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Interview de Andi Watson (VO) Interview de Andi Watson (VO) (13/10/2006)
Andi Watson talks to BDTheque about his latest book, Little Star, amongst many other things… enjoy! (Read the french version here)

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Andi Watson (photo from www.milehighcomics.com) Hi Andi, could you please introduce yourself?
36, male, married with a daughter. I’m from Kippax, a small town in the suburbs of Leeds, England. I started reading comics again at art school, Akira, Love & Rockets etc. For the final part of my degree I decided to make a comic book as I assumed I’d never get the chance again after college. I got into mini-comics and then published by Slave Labor and it went from there.

Like many of your books, “Little start” has very strong autobiographical connotations. But is it really a real-life story? Or a complete fiction? Or maybe a bit of both?
It’s a bit of both, a distillation of personal experience and fiction. It was important to me to tell the story of a modern dad because it’s rarely covered in fiction. Gender roles have been shifting fundamentally over the last decade or so with fathers playing a greater role in the upbringing of their children, I wanted to get the moment down on paper, and share Simon’s experience as it mirrors a lot of people’s lives. I get letters thanking me for telling the story so I think I succeeded.

Little Star Have your wife/friends read the book? What did they think?
I’m not a comic book evangelist/bore, if someone asks to read my books then I’m happy to lend and recommend stuff. I was staying with friends the other day and one said they’d enjoyed the Sin City movie. From that I suggested the GNs and Queen and Country. Little Star probably wouldn’t be their cup of tea.

How long does it take you to write a book such as Little Star? How and where do you normally work?
I work from the little studio/utility room at home. Little Star took about a year as it was serialised in 6 issues in bi-monthly instalments.

Your work is getting more and more appreciated in France… would you ever consider, if the opportunity arises, collaboration with a French author?
That would be an interesting opportunity, I’m not a natural collaborator but if I hooked up with someone on the right project and we shared a vision like I did with Simon Gane on Paris, then that would be great.

Geisha Do you have any saying on who publishes your books in France, and on what gets published?
Sometimes I’m consulted, it depends on the publisher, Slave and Oni work a little differently. I’d love all my books, especially the genre books like Geisha and Love Fights to find publishers in France. The markets are so different it’s hard to judge where something like Love Fights, with the superhero elements, would find a niche in France.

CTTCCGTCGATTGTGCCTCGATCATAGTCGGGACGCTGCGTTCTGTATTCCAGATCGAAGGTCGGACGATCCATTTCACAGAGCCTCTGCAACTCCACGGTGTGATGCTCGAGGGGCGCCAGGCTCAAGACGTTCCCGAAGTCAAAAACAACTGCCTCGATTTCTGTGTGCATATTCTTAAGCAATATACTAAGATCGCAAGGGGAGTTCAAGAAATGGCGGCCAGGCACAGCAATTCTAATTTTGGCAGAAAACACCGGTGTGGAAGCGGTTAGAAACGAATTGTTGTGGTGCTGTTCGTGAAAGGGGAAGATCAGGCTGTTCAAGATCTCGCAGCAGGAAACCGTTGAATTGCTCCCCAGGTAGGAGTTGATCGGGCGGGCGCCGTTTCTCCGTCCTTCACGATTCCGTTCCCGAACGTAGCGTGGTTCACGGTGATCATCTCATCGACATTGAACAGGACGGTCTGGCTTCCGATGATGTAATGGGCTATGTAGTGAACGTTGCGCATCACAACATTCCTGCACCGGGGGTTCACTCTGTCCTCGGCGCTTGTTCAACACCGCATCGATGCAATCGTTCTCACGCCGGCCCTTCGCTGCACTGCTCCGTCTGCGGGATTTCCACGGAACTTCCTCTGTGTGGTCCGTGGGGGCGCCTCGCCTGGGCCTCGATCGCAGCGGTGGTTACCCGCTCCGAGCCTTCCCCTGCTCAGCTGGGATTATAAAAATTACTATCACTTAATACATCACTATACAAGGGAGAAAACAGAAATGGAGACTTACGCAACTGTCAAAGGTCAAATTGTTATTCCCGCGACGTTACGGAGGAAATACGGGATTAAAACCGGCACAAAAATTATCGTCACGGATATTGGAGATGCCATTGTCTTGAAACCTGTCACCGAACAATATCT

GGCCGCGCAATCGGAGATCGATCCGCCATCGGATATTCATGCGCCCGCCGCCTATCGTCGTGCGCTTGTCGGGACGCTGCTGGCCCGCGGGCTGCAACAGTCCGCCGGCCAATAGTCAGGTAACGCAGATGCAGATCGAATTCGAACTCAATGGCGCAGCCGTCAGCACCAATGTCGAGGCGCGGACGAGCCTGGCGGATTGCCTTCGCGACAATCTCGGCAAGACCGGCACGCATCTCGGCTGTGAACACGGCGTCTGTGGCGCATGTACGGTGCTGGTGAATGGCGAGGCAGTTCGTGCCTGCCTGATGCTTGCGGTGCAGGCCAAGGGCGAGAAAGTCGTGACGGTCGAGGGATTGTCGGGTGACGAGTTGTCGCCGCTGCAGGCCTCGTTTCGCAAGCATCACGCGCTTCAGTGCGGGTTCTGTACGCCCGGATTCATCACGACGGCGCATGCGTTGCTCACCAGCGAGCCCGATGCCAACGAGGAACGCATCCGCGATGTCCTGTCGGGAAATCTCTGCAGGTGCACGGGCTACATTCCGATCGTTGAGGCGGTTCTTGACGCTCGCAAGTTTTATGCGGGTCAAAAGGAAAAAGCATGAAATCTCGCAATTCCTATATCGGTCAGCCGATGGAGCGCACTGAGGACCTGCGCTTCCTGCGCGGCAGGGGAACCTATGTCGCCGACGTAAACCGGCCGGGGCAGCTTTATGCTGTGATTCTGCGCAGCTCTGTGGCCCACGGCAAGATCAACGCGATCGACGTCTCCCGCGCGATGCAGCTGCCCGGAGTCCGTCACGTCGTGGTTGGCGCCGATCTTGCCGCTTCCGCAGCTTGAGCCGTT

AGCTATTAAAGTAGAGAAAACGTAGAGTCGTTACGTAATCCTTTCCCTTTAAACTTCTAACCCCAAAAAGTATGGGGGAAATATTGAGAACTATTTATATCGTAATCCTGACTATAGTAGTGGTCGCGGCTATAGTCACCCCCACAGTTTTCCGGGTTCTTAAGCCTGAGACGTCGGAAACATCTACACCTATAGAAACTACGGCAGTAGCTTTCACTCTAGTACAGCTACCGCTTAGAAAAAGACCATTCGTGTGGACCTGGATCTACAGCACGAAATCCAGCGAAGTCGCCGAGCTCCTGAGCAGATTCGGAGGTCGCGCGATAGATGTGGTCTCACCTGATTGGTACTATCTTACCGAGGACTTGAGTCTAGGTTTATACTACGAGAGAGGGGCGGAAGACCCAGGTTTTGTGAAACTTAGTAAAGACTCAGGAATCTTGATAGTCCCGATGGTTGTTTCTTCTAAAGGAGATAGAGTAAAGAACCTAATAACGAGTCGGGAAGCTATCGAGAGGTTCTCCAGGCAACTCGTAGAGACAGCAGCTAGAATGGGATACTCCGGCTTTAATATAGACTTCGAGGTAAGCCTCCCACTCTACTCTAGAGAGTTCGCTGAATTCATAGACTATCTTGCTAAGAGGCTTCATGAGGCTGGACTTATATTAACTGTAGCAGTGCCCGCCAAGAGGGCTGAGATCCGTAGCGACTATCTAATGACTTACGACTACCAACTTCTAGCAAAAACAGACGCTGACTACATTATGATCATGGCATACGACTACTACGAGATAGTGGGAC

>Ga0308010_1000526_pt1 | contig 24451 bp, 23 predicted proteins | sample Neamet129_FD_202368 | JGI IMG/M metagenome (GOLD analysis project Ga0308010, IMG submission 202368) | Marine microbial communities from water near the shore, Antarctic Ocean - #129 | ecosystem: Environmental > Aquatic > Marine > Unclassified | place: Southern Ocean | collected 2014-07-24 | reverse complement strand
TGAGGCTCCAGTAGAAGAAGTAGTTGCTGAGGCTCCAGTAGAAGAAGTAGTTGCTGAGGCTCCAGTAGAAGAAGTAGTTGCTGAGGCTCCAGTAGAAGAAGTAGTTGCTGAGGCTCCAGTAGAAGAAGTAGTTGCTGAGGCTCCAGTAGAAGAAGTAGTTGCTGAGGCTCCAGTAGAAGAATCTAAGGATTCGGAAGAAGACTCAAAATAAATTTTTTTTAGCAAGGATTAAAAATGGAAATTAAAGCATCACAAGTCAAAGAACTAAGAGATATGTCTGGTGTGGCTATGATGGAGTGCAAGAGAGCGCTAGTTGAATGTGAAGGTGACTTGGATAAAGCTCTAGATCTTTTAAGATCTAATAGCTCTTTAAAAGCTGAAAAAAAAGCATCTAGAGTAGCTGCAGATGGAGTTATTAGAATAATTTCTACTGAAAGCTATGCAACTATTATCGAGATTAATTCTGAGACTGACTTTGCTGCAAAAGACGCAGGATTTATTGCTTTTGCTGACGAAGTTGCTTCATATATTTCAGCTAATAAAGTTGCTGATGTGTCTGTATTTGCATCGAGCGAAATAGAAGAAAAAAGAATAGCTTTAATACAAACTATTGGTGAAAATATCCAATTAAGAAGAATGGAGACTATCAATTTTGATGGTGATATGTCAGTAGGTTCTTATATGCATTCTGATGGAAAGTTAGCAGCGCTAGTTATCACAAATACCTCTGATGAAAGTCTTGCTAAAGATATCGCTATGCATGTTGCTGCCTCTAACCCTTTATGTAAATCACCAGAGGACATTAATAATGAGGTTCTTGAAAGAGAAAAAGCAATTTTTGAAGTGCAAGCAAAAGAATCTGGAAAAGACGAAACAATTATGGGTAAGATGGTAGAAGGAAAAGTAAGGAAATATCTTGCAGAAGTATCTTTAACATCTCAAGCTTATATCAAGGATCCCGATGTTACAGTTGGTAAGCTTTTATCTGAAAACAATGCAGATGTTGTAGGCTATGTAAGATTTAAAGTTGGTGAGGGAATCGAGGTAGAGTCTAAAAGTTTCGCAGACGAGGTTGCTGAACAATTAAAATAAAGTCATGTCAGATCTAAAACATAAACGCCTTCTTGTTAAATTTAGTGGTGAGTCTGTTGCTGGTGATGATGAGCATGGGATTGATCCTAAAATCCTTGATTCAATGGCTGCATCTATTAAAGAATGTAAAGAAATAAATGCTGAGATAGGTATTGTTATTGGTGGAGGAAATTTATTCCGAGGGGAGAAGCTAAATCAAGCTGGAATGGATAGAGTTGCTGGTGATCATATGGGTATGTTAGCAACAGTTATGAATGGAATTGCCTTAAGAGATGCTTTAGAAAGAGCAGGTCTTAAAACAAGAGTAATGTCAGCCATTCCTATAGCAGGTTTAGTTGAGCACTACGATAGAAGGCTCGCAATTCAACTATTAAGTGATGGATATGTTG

What is your favourite comic book? Your favourite comic book writer? Who has influenced your work?
At the minute I really like Osamu Tezuka, I’ve enjoyed Buddha and Hato. Otherwise I’m pretty out of the loop, I’m very rarely in a comic shop.

My fave comic book is, I don’t know. The most influential early on were Akira and The Death of Speedy arc of Love and Rockets. I’m looking forward to the Kevin Huizenga collection Curses, and I love the D&Q Monsieur Jean books that have just come out.

Influences? That’s a long list from cartoonists, illustrators, film makers, painters, novelists, musicians…Thackeray, James, Austen, Chandler, Coen Brothers, screwball comedies, Eric Rohmer, Ukiyo-e prints, Goya, Ingres, Degas, Matisse, Rembrandt, Richard and Linda Thompson, Kate Bush, Haydn, Low…it goes on and on. I’m open to new stuff, or old stuff that’s new to me.

The Mammoth Book of Best New Manga In the UK comics haven’t quite made it to the mainstream audience, and remain (unfortunately) a bit of an underground phenomenon. Why do you think this is?
We’re a nation of idiots? Visual arts have always been treated a little sniffily over here, we’re a culture of words and value our novelists over other forms, I think. A novel is serious, everything else is a little frivolous.

Another reason is there’s no publisher outside of 2000AD to print work, encourage British voices, value our culture, value our language and vernacular and grow a scene. Maybe that will change, Best New Manga is a step forward, Brit comics made by mostly Brit creators…it’s tough selling UK stories to US publishers. I’m hoping to live long enough to see Graphic Novels be created and published by and for a UK audience. Brit TV sells around the world, as does music, why shouldn’t comics?

Political cartoonists are respected here, Steve Bell, Chris Riddell etc are all well known.

What are you working on now? What is your next project?
I’ve been writing a couple of OGNs for Vertigo/DC, the first of which will be out next summer. These have been on the boil for a couple of years so it’ll be nice to finally see them published.

I read on your website that you once worked on a videogame … would you consider renewing the experience in today’s videogame industry?
I’m totally out of touch with the videogame market, I had to stop playing when my daughter was born. I think I’ll get a Wii though and play it with the family.

I’d be interested in working in videogames if the right opportunity arose. The level of narrative has increased over the years so it’d be interesting to develop characters and dialogue for voice actors. That would interest me more than painting textures and playing with mesh all day.

Finally, Andi, if you could only choose one: Wine or beer?
Tea please, white, one sugar.

Thank you very much Andi!


Interview réalisée le 13/10/2006, par Alix.

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